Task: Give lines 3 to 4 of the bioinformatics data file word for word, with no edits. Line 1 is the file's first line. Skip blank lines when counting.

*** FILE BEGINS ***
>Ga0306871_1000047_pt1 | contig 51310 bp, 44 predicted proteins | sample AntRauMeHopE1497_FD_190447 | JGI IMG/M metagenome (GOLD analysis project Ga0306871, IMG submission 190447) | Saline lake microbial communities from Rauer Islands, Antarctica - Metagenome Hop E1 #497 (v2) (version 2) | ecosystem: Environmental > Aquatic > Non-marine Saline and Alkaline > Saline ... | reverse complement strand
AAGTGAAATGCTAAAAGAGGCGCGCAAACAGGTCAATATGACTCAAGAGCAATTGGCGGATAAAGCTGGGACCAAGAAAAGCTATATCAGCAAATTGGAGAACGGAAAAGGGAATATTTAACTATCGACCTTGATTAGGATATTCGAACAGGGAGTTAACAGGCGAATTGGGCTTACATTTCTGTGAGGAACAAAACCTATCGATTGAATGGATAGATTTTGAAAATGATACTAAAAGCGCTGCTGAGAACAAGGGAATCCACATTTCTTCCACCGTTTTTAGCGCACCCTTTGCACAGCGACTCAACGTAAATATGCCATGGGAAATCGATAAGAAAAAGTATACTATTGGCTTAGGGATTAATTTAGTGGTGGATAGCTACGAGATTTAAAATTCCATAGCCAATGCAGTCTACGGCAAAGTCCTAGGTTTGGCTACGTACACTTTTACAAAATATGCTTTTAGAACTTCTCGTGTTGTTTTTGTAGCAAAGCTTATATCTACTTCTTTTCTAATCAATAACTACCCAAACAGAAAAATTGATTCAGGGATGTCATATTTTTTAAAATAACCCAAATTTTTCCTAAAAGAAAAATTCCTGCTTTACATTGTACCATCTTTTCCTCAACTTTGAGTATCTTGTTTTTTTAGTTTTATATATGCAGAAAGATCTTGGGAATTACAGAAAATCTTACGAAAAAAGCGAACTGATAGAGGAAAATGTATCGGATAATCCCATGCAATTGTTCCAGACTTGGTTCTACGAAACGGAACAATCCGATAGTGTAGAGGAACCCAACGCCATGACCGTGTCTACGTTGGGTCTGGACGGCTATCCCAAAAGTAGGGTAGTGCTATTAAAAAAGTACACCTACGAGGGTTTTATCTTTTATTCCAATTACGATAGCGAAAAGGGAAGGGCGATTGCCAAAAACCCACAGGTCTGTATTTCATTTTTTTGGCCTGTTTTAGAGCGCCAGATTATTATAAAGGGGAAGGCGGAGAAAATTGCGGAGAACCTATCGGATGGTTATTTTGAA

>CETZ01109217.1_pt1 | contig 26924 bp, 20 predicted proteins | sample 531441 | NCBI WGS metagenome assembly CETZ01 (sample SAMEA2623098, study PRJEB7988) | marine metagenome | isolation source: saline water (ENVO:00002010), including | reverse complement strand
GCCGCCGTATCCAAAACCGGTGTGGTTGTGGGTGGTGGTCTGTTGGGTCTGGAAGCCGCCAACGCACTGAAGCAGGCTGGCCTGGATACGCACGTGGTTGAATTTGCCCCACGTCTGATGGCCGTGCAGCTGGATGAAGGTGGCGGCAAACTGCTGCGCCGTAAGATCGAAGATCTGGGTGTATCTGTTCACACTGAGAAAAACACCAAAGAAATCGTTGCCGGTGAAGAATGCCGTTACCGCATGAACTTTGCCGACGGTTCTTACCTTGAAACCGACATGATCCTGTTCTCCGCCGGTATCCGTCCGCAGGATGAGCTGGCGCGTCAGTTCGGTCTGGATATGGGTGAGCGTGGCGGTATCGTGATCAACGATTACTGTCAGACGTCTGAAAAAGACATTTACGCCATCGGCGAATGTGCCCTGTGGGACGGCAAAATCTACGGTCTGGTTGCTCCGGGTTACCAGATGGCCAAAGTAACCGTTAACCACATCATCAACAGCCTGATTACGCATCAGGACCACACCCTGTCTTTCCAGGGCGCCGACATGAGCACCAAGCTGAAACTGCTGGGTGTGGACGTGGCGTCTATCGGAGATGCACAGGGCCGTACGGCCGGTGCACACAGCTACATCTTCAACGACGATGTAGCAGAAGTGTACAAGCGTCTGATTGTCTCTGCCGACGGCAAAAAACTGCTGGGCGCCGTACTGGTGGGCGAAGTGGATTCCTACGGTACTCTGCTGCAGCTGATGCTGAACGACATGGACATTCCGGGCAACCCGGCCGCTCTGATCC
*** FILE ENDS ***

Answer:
>CETZ01109217.1_pt1 | contig 26924 bp, 20 predicted proteins | sample 531441 | NCBI WGS metagenome assembly CETZ01 (sample SAMEA2623098, study PRJEB7988) | marine metagenome | isolation source: saline water (ENVO:00002010), including | reverse complement strand
GCCGCCGTATCCAAAACCGGTGTGGTTGTGGGTGGTGGTCTGTTGGGTCTGGAAGCCGCCAACGCACTGAAGCAGGCTGGCCTGGATACGCACGTGGTTGAATTTGCCCCACGTCTGATGGCCGTGCAGCTGGATGAAGGTGGCGGCAAACTGCTGCGCCGTAAGATCGAAGATCTGGGTGTATCTGTTCACACTGAGAAAAACACCAAAGAAATCGTTGCCGGTGAAGAATGCCGTTACCGCATGAACTTTGCCGACGGTTCTTACCTTGAAACCGACATGATCCTGTTCTCCGCCGGTATCCGTCCGCAGGATGAGCTGGCGCGTCAGTTCGGTCTGGATATGGGTGAGCGTGGCGGTATCGTGATCAACGATTACTGTCAGACGTCTGAAAAAGACATTTACGCCATCGGCGAATGTGCCCTGTGGGACGGCAAAATCTACGGTCTGGTTGCTCCGGGTTACCAGATGGCCAAAGTAACCGTTAACCACATCATCAACAGCCTGATTACGCATCAGGACCACACCCTGTCTTTCCAGGGCGCCGACATGAGCACCAAGCTGAAACTGCTGGGTGTGGACGTGGCGTCTATCGGAGATGCACAGGGCCGTACGGCCGGTGCACACAGCTACATCTTCAACGACGATGTAGCAGAAGTGTACAAGCGTCTGATTGTCTCTGCCGACGGCAAAAAACTGCTGGGCGCCGTACTGGTGGGCGAAGTGGATTCCTACGGTACTCTGCTGCAGCTGATGCTGAACGACATGGACATTCCGGGCAACCCGGCCGCTCTGATCC